Today’s distraction? A straight-up crime thriller titled Dial 1119.
According to IMDB.com, this 1950-produced picture was the first directed by Gerald Mayer, the nephew to MGM studio head Louis B. Mayer. I’ve also read that the story was largely crafted to tap into the social concerns of the era: as random acts of violence had started to occur seemingly regularly across the United States, folks grew increasingly concerned with crime and those who would perpetrate such dark deeds. In that respect, the film does rather deftly make use of a single location throughout a good portion of its second half; and it’s staged in a way that ably demonstrates the claustrophobic affects of victims huddled together waiting for a savior (or a saving act) to emerge.
As per my usual format, the film’s synopsis appears below. My two cents on its construction follow.
(NOTE: The following review will contain minor spoilers necessary solely for the discussion of plot and/or characters. If you’re the type of reader who prefers a review entirely spoiler-free, then I’d encourage you to skip down to the last few paragraphs for the final assessment. If, however, you’re accepting of a few modest hints at ‘things to come,’ then read on …)
From the film’s IMDB.com page citation:
“An escaped psychiatric patient causes havoc.”
Oh, good grief!
I’ve been known to take issue with the synopses provided by the good folks at IMDB.com on occasion. It isn’t that the one provided for Dial 1119 is inaccurate in any regard; rather, it’s far too brief for my tastes, and I think folks would agree. If you read that on the back of a DVD or VHS box and that was all you were provided, would that interest you further? That’s about as bland as you can get, so forgive me while I expound a bit further.
The escaped mental patient is Gunther Wyckoff (played by Marshall Thompson), and he’s arrived in Terminal City with hopes that he can extract what he feels is vengeance on Dr. John Faron (Sam Levene), the psychiatrist whose testimony ultimately kept him from the electric chair. As penance for his sins, Wyckoff wants to die but not at his own hand. If he must, he’ll take matters into his own hands, take the patrons of a corner bar hostage, and demand that the police deliver Faron to him … or else.
So, yes, this is an idea and a structure that’s been done many times before. Set in a small tavern, Dial 1119 keeps the cast reasonable small, filling out the place with what’s best described as a few regulars who just happen to be enjoying a few drinks when Wyckoff comes calling. Each of them is given a light background – Skip (Keefe Brasselle) is the young barkeep whose wife has just gone into labor; Freddy Virginia Field) is the resident flirt who just wants a man to buy her a drink; Earl (Leon Ames) is an academic who’ll stop at nothing to capture the attentions of the vastly-younger-than-him Helen (Andrea King), etc. – but they’re essentially here to play the role of the victim. Set against Wyckoff and the ticking clock on the wall, they spend their tense moments wondering if tonight is the night that they’ll become more than a passing crime statistic.
Functionally, I think it’s safe to suggest that Dial 1119 works reasonably well. Though its bar wasn’t set very high (pun intended), director Mayer moves each of the players through each of his or her small moments; sadly, there’s no big performance anywhere in here – Field brings a sense of moxie to what services for a 50’s era barfly, and she’s always great to look at – and that alone works against what could’ve been rising tension amongst the lot. Thompson does affable enough work as the man mentally struggling with issues to the point of becoming homicidal, but he, too, never quite achieves the kind of menace I think needed to elevate this one to greater heights. It’s a good enough 85-minute thriller – one with workable cinematography and even one of filmdom’s earliest suggestions of a flat panel screen used in restaurants to keep patrons captivated. (Nowadays, we find these everywhere, don’t we?)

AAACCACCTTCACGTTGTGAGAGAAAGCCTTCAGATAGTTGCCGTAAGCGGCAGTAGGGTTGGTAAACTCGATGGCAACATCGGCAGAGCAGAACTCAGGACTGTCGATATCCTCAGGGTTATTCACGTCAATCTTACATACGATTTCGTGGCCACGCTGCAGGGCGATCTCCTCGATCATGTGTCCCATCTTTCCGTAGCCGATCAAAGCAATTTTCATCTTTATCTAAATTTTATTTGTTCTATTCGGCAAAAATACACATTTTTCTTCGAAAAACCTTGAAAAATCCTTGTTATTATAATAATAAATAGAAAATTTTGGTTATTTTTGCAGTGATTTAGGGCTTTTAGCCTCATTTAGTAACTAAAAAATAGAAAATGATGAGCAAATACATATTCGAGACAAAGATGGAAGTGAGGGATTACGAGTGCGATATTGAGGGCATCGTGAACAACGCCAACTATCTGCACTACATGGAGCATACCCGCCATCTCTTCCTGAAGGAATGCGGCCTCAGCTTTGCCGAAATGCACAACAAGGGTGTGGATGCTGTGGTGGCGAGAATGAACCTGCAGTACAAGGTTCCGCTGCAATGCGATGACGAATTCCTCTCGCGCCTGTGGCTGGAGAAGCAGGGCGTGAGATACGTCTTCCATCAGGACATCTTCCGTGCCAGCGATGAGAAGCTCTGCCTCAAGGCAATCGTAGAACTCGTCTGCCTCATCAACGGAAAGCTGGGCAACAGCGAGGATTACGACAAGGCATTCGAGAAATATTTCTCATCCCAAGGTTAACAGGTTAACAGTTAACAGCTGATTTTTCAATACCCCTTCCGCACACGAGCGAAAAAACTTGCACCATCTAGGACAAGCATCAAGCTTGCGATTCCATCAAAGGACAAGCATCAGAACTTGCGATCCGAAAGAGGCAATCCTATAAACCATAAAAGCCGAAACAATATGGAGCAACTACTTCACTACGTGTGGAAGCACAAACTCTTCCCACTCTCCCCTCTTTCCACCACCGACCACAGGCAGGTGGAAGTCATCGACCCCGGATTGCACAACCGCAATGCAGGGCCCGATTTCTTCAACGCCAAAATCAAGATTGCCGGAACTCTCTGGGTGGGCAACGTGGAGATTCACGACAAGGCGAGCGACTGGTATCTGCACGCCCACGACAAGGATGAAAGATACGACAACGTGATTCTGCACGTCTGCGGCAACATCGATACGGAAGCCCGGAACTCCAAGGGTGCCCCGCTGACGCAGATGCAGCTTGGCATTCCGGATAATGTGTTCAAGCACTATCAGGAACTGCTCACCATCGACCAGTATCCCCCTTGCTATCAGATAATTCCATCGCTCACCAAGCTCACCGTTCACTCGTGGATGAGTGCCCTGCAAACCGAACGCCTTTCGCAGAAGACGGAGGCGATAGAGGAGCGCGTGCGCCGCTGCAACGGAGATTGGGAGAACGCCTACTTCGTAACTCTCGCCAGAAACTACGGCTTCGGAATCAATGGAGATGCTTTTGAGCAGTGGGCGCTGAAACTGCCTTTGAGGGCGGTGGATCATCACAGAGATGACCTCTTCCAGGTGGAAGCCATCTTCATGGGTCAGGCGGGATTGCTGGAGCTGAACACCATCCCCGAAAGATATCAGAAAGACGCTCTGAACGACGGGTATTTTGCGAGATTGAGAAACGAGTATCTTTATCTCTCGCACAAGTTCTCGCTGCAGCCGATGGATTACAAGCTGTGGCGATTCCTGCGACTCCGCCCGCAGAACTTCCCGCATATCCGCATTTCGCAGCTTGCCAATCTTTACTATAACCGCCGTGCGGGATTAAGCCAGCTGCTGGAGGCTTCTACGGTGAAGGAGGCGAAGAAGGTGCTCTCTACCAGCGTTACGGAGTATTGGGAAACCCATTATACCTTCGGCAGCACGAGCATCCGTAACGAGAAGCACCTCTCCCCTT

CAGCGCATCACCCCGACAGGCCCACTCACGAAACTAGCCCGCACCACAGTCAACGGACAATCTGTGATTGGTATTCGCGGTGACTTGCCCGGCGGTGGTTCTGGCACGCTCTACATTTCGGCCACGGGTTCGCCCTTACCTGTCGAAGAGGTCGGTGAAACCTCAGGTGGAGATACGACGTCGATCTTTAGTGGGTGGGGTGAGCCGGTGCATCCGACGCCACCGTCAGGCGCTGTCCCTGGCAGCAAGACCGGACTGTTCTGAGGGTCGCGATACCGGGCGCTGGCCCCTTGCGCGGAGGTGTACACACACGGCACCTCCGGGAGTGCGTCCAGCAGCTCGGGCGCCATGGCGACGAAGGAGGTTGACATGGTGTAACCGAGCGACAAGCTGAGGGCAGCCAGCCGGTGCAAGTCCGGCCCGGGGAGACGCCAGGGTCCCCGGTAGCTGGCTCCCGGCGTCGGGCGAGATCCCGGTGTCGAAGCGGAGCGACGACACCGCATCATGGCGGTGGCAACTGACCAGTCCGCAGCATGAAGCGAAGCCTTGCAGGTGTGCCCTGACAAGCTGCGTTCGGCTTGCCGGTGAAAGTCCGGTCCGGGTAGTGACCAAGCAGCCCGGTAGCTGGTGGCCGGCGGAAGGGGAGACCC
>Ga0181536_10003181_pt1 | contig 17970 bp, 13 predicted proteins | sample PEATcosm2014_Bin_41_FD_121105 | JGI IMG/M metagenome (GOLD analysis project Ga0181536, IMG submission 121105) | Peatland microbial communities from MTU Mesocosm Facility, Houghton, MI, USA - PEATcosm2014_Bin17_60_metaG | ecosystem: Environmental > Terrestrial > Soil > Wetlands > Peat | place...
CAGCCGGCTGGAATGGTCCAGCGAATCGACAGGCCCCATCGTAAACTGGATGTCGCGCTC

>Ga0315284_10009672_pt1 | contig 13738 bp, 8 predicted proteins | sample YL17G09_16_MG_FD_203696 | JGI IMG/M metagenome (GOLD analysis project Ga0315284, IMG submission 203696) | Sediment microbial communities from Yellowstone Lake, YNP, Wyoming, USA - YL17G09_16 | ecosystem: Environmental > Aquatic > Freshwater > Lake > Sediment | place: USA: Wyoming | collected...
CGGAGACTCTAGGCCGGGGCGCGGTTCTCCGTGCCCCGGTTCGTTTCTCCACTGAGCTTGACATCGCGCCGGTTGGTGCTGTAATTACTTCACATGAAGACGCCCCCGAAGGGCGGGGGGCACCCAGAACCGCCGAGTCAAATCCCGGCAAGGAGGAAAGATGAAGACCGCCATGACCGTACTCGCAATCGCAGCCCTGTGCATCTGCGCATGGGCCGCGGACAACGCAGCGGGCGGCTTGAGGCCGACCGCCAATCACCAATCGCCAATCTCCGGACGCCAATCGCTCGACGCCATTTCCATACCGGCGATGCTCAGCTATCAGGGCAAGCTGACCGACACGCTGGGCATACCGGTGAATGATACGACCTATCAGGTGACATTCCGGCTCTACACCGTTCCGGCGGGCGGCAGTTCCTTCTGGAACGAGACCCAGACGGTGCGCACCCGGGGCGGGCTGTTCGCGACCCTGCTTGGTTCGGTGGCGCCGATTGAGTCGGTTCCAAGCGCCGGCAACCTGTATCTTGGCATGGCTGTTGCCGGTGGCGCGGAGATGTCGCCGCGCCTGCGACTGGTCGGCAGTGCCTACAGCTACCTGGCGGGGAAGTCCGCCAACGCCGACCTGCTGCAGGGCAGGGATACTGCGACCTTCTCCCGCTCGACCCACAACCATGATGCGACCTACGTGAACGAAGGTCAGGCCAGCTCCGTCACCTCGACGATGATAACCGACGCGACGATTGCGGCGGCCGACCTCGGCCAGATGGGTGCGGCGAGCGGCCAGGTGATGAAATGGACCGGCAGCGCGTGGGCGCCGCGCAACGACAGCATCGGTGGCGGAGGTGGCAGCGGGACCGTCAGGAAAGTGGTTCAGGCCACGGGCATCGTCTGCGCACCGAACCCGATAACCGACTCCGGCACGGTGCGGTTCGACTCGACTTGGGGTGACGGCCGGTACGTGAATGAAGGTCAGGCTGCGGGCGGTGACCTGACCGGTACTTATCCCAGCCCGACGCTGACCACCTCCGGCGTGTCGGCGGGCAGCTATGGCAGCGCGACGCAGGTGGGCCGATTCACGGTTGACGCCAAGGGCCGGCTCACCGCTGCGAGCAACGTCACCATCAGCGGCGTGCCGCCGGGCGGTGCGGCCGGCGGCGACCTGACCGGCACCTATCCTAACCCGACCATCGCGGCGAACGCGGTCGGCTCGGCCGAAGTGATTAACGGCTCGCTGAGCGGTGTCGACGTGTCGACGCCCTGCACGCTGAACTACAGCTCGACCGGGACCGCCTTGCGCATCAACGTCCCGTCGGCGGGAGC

If anything, I left the feature with a sense that a tauter script and maybe a bit more scene chewing by Thompson could’ve made this one something really special. It’s a great discovery – I’d never heard of it before stumbling upon it one evening on Turner Classic Movies – and, while I enjoyed it, it’s the example of a good older picture that just missed enough of its opportunities to keep it from total obscurity.
Dial 1119 (1950) was produced by Metro-Goldwyn-Mayer. The film was directed by Gerald Meyer from a script credited to John Monks Jr., Hugh King, and Don McGuire. As for the technical specifications? Though I’m no trained video expert, I found the sights-and-sounds to the feature to be quite good from start-to-finish. Lastly, if you’re looking for special features? Given the fact that I viewed this one via television broadcast, there were no special features to consider.
While it’s no barnburner in any respect, Dial 1119 still makes great use of a single-set format and the ‘race against time’ scenario to suggest that fans of classic features – especially film noir – might wanna give this one a whirl. Performances are good – imperfect in a few spots – and the dialogue is entertaining enough to lift it above a number of older features. And if you like hostage dramas? This one definitely explores familiar territory.
In the interests of fairness, I viewed Dial 1119 (1950) when it played in rotation on Turner Classic Movies. As such, I’m beholden to no one for a review … except myself, of course!